Some significant and used methods for the Just in time approach

In the manufacturing field, there are different methodologies and techniques to simplify and improve processes. As we have seen in other articles, concepts like lean manufacturing, Kaizen or Six Sigma are letting companies increase their productivity and be more competitive. Another significant concept for this is the Just in time thinking. Through this approach, organizations can be more organized, reducing production costs and removing unnecessary activities within a specific process.

In the Just in time system, different methods and techniques coexist to make this philosophy more useful for organizations. Before we learning about these mechanisms, let’s see a brief definition of the Just in time thinking and its utility in today’s organizations.

The Just in Time approach

Basically, this concept refers to all those activities implemented for improving the production processes in organizations, making them more efficient and productive. Under this method, organizations can manufacture just what they need, in the right moment and in the right way. In other words, the Just in time system could be defined as the way for producing what the customers need, in the right time and with the desired quantity.

Like other improving manufacturing concepts, the Just in time philosophy has its origins in Japan, more specifically in Toyota. This approach was developed with the main purpose of removing all those functions and activities that were considered waste, which could be defined as those elements that are unnecessary and do not add value to the process they are part of. Put differently, the Just in time thinking was created for enhance the efficiency and productivity in organizations, eliminating all those tasks that are not essential for the manufacturing procedures.

For the implementation of the Just in time system, there have created multiple methods. In this article, we will talk about some of the most used ones. In addition, it is important to say, that some of these techniques are used for other production improvement methodologies, which are very related with the Just in time thinking.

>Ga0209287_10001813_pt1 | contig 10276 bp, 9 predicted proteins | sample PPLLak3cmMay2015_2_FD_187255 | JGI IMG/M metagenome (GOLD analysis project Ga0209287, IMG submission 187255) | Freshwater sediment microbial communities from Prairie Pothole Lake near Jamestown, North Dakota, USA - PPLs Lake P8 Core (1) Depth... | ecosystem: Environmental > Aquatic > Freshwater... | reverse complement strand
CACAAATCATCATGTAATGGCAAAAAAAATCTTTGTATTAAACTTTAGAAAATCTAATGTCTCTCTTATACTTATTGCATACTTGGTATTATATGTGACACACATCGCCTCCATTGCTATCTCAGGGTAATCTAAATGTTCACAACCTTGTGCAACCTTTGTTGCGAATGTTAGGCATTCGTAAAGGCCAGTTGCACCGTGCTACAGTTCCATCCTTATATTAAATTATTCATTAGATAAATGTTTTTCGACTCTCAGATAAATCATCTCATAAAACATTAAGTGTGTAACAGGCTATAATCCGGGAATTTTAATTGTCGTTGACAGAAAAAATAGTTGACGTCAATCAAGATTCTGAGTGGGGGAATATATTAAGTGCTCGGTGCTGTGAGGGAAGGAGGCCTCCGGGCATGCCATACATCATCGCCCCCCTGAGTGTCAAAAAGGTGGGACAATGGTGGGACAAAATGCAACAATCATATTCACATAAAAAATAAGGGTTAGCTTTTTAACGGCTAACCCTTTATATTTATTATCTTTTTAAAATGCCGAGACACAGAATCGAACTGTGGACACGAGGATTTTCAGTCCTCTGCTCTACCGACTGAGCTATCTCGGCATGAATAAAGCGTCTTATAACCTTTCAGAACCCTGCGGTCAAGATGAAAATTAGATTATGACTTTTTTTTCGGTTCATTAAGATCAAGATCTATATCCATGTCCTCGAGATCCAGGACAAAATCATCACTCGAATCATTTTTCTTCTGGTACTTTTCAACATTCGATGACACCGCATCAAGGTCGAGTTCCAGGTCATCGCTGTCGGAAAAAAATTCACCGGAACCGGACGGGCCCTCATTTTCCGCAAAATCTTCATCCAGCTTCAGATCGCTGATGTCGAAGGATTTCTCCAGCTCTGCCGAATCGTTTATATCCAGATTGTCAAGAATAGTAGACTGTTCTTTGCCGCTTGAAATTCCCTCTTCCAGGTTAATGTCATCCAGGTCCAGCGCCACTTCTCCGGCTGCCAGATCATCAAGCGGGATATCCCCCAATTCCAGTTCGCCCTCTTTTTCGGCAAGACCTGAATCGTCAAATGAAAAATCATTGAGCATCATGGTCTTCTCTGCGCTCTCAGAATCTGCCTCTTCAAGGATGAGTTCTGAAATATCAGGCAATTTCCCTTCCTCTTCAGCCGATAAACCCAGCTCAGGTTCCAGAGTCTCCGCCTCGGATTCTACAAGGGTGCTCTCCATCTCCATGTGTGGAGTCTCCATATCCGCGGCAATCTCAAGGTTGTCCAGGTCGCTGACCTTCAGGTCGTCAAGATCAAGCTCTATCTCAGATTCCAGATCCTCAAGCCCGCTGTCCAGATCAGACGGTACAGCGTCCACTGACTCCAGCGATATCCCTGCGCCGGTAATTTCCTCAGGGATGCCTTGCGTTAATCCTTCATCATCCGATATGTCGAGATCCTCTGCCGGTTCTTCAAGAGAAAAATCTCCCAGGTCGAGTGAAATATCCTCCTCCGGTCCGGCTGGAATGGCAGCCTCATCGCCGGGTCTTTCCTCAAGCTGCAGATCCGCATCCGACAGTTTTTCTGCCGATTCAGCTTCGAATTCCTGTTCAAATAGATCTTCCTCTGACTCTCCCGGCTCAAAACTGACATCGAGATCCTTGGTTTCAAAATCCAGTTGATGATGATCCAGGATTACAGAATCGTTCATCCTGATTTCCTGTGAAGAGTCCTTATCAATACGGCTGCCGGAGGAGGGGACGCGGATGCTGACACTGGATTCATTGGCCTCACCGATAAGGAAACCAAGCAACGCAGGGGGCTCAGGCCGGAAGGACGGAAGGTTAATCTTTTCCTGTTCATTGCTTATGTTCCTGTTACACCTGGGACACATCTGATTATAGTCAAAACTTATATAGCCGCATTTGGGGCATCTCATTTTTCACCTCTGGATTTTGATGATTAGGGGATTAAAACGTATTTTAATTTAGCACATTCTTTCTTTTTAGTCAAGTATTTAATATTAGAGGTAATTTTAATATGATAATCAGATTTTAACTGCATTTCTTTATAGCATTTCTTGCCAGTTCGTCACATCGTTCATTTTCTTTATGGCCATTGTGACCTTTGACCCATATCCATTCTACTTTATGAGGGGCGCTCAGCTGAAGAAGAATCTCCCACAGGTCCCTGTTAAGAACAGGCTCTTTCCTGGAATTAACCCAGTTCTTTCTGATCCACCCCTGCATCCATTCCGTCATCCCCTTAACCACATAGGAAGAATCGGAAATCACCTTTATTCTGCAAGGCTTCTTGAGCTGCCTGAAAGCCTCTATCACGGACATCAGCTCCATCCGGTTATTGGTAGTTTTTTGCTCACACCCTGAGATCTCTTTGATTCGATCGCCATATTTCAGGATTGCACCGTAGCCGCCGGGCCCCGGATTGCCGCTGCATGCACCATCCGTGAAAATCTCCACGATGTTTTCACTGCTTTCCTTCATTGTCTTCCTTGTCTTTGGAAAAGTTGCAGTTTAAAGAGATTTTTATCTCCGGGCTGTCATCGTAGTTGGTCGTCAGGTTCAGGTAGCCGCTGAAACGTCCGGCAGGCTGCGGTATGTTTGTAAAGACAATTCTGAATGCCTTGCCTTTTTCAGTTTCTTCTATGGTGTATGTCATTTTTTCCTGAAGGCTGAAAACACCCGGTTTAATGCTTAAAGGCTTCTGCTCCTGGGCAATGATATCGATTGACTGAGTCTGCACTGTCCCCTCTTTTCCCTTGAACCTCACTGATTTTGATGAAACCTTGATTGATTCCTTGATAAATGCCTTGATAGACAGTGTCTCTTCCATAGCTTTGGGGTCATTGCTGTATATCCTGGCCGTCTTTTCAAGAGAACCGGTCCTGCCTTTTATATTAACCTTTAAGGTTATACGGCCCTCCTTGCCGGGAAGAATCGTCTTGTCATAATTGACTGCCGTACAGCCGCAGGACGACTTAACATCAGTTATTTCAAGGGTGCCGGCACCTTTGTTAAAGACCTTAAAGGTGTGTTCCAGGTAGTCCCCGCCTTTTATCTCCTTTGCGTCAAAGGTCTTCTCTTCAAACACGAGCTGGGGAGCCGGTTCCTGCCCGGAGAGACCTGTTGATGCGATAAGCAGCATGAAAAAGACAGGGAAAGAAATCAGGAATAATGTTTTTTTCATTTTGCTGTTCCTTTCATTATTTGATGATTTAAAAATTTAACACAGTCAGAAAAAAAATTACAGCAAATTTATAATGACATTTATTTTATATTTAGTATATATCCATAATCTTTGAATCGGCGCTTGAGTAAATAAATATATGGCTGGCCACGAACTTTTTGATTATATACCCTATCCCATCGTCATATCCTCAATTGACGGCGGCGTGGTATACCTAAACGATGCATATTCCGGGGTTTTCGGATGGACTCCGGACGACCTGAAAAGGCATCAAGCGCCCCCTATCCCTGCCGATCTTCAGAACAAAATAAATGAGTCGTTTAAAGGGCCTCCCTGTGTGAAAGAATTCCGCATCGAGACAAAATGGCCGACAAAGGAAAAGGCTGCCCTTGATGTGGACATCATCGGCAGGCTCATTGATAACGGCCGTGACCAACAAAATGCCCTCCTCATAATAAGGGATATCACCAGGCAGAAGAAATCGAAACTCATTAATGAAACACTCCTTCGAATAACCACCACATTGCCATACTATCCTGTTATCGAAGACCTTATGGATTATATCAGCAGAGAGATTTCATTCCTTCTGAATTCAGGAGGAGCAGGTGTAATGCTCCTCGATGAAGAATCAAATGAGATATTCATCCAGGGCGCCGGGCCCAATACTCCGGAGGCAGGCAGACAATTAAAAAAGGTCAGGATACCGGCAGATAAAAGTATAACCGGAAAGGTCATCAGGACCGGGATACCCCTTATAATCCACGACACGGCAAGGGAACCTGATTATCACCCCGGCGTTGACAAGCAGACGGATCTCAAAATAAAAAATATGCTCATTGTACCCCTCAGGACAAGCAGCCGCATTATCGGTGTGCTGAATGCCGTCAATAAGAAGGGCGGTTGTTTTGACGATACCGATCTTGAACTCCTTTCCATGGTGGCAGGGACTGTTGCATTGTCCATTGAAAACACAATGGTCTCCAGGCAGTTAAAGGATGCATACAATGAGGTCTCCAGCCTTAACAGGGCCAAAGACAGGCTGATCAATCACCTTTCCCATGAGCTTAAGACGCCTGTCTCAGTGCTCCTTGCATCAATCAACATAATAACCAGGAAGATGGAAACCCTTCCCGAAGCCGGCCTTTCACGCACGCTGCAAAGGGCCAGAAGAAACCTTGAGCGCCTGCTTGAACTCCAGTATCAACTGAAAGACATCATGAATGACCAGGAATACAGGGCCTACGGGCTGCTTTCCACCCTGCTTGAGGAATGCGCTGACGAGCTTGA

Flexibility

Day by day, organizations must adapt their processes and procedures to the constant changes that our world has. For achieving this, they have to plan and act with versatility and multitasking resources. If organizations can make that their resources do more than one work, they will be increasing their productivity, becoming in more competitive companies.

Applying the flexibility concept within the Just in time context, organizations not only find an excellent alternative to be more productive but also the way to reduce their production costs. Through this method, companies can find the correct workers to function in the best way, can organize better working spaces, reduce waiting times, automatize procedures, among other activities that make cheaper to manufacture a particular product or service.

Production_just in time_logistics
Image courtesy of Geoff Llerena at Flickr.com

The pull system

Through this method, the production processes can ensure in the correct way what they need to function because they are demanding just what they need, at the right moment and precise amounts. In the pull system, the workers of a particular process take what they require from the previous process from the manufacturing chain, working with what they demand. When this happens, the process that supplied the other can start to manufacture and produce the components and elements that were given.

It is important to highlight, that when the produced components are not given to other processes in the manufacturing chain, this process stops its activities, so they are not having excess production, making it a more efficient process and avoiding over costs.

Zero defects

In the Just in time thinking, defects or errors are not tolerated because they mean over costs and reprocessing. Under this thinking, companies must be sure that they can work and manufacture their elements without defects.

In addition, when companies have defects processes, are presented waiting times, due to the reprocessing activities to be done, which goes against the Just in time philosophy. In other words, errors mean more time, and more time means that consumers and customers will not have what they require in the moment they need and with the quality they desire.

The Total Productive Maintenance

As we have seen in other posts, all these manufacturing improving approaches are characterized for involving every employee in the organization, from the CEO to the last operative worker. With the Total Productive Maintenance, organizations involve every worker in the company must be part of the machinery maintenance, so they can contribute and ensure their functioning.

Besides, if organizations involve their workers in the maintenance tasks, the production devices and components could have better delivery times and can be ready for the manufacturing activities in lesser time. In other words, when the responsible and members of a particular process are part of the working components maintenance, they can ensure the best performance of them and the desired quality for their customer’s needs.

Related: The different phases for Kaizen implementation by David Kiger

* Featured Image courtesy of Department for Business, Innovation and Skills at Flickr.com

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